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Inside the Statehouse: 1998 the last time Alabama elected Democrat as governor

By Steve Flowers

Old Fob James had an unusual political personality. When he was out of the governor’s office he showed a tremendous yearning to get back. The proof is he sought the office in 1986 and lost in the Democratic primary and lost again in 1990 in the primary. However, he came back and won in 1994 as a Republican. But once he got the job he acted as if he didn’t want it.

As mentioned a few weeks earlier, Fob set a new standard for alienating his friends and supporters during his first term from 1978-1982. If you were his friend or supporter he refused to even see you. He seemed a little detached during his first term. However, if you think he fumbled his first term, “you ain’t seen nothin’ yet,” because the second term was a nightmare.

Fob seemed completely out of focus during his second term and gave the appearance that he was completely uninterested in being governor. He made multiple mistakes right out of the gate and seemed to not really care. By mid-term it was assumed that whoever ran against Fob would beat him. When polls indicated this to be true, Don Siegelman made the decision to pull the trigger.

Siegelman had been elected lieutenant governor in 1994 as a Democrat and saw his chance to grab the brass ring. In the 1990 governor’s race Siegelman ran second to Paul Hubbert in the Democratic primary, this being his only defeat. Hubbert, who had two losing battles under his belt, one in 1990 and again in 1994, wouldn’t be a candidate again.

Siegelman, who’d been secretary of state, attorney general, and lieutenant governor, focused on being elected governor in 1998. He started running hard and scared off any major Democratic opposition. He outdistanced Birmingham lawyer Lenora Pate 85 percent to 15 percent in the Democratic primary, even though she received lots of editorial support.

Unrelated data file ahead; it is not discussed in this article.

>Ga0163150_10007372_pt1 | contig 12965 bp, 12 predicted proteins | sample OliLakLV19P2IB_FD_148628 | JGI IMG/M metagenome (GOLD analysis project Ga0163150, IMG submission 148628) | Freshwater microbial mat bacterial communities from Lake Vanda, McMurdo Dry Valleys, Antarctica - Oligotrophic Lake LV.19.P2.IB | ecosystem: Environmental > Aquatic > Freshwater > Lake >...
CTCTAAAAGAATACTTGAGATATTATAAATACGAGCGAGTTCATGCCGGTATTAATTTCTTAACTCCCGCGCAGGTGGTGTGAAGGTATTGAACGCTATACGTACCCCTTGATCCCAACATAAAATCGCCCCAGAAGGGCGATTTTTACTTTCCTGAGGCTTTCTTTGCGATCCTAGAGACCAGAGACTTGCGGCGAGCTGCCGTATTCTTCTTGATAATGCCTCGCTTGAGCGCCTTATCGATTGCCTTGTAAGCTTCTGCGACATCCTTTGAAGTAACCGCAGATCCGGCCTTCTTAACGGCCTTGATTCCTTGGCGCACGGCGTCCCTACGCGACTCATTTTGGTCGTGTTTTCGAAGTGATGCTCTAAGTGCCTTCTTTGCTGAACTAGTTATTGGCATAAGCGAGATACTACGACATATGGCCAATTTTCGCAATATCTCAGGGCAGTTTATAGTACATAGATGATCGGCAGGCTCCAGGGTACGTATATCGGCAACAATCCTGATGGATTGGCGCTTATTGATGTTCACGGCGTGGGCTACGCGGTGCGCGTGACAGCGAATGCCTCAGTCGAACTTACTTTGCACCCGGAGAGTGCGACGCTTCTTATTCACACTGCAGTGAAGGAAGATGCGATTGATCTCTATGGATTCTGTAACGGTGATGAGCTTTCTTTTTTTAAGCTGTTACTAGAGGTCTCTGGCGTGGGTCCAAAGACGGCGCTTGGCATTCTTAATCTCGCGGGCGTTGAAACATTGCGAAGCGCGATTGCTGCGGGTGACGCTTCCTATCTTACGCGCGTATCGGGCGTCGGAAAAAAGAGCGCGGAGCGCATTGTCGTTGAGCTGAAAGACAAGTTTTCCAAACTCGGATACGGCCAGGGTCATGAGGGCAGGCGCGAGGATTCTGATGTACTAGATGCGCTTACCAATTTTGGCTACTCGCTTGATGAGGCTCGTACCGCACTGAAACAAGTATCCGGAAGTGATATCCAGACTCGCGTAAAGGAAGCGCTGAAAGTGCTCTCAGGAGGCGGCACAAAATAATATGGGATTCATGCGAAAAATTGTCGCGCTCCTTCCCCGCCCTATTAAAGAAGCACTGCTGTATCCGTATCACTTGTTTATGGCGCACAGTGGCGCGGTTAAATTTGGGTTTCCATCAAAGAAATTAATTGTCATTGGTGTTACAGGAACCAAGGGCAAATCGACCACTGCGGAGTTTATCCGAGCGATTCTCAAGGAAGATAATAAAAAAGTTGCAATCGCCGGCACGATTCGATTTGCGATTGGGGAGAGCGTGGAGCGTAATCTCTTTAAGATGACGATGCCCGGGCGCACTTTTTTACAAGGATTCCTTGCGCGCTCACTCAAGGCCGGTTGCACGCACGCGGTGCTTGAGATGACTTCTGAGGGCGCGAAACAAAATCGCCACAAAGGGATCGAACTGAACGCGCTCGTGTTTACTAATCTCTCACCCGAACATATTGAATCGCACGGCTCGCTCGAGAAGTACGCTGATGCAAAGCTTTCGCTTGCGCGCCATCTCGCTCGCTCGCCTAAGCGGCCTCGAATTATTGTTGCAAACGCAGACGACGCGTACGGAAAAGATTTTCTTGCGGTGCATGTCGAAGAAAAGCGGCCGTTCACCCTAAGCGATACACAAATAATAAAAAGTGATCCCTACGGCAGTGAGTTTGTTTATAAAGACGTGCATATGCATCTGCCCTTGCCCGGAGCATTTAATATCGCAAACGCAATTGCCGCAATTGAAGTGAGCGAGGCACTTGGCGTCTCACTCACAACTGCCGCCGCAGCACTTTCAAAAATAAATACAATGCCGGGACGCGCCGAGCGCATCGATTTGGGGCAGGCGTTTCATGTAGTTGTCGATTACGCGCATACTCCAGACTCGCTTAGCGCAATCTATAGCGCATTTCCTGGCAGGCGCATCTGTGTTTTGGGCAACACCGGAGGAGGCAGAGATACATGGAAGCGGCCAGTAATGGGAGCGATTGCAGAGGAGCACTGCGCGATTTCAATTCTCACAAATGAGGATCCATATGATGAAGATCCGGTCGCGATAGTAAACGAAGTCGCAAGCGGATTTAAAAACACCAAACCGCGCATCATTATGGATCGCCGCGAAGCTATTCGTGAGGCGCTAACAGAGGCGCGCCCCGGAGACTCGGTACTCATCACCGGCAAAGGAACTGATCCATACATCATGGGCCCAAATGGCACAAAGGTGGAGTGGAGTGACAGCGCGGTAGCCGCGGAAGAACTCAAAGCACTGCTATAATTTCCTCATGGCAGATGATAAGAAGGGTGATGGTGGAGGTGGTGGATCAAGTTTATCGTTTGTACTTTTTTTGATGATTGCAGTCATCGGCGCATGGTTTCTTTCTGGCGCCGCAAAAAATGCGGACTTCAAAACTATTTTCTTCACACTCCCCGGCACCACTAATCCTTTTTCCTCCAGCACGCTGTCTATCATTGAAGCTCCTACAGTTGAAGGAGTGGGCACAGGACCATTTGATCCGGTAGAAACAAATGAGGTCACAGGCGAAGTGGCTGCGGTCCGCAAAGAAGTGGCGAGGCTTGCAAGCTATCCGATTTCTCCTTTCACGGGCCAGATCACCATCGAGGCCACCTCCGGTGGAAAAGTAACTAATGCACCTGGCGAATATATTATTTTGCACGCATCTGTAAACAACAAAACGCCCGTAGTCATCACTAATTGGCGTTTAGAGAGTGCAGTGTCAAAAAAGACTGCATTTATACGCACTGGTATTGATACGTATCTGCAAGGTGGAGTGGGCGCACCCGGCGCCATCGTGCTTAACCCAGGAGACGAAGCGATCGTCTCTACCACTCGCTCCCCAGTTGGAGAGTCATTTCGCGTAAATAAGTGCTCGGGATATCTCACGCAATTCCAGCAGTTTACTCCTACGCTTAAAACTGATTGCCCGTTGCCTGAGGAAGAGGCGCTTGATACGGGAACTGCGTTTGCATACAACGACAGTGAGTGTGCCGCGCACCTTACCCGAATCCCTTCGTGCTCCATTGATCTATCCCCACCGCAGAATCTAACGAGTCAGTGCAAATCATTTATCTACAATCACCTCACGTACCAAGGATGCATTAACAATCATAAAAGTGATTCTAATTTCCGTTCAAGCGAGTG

Fob wasn’t so lucky in his GOP primary. The Democrats weren’t the only ones who were disenchanted with Fob and sensed his vulnerability. However, Fob had the religious right wing of the party in his corner because he’d done their bidding.

Winton Blount III had been toiling in the Republican Party vineyards for a decade. He had plenty of time as his father, Red Blount, had made his son wealthy by birth. Winton III took his father’s millions and went after Fob with a vengeance. He cornered the moderate wing of the Republican Party and spent millions on media trying to corral conservative independents into the Republican primary. This worked to some extent. It was a tough 50/50 race, but Fob edged out a victory in a tough runoff primary that split the Republican Party.

Fob was weakened and had spent all the money he could raise. He wasn’t a good fundraiser, and although the religious right is big on talk, it’s small on giving and the business PACs could see the polling that showed Fob would lose in the fall. Winton’s supporters never came home. The primary fight had been too bitter. Winton never even endorsed Fob.

Siegelman worked tirelessly. It was the chance for the job he had been working toward all his adult life. He ran hard on a platform favoring a state lottery. When the votes were counted in November, Siegelman trounced Fob. Siegelman won the 1998 governor’s race and became one of only two Democratic governors in the South. Republicans had won in all the other Southern contested governor’s races. Indeed, Alabama has not elected a Democrat as governor since the 1998 Siegelman victory.

Steve Flowers is Alabama’s leading political columnist. His column appears weekly in 72 Alabama newspapers. Steve served 16 years in the state legislature. He may be reached at www.steveflowers.us.

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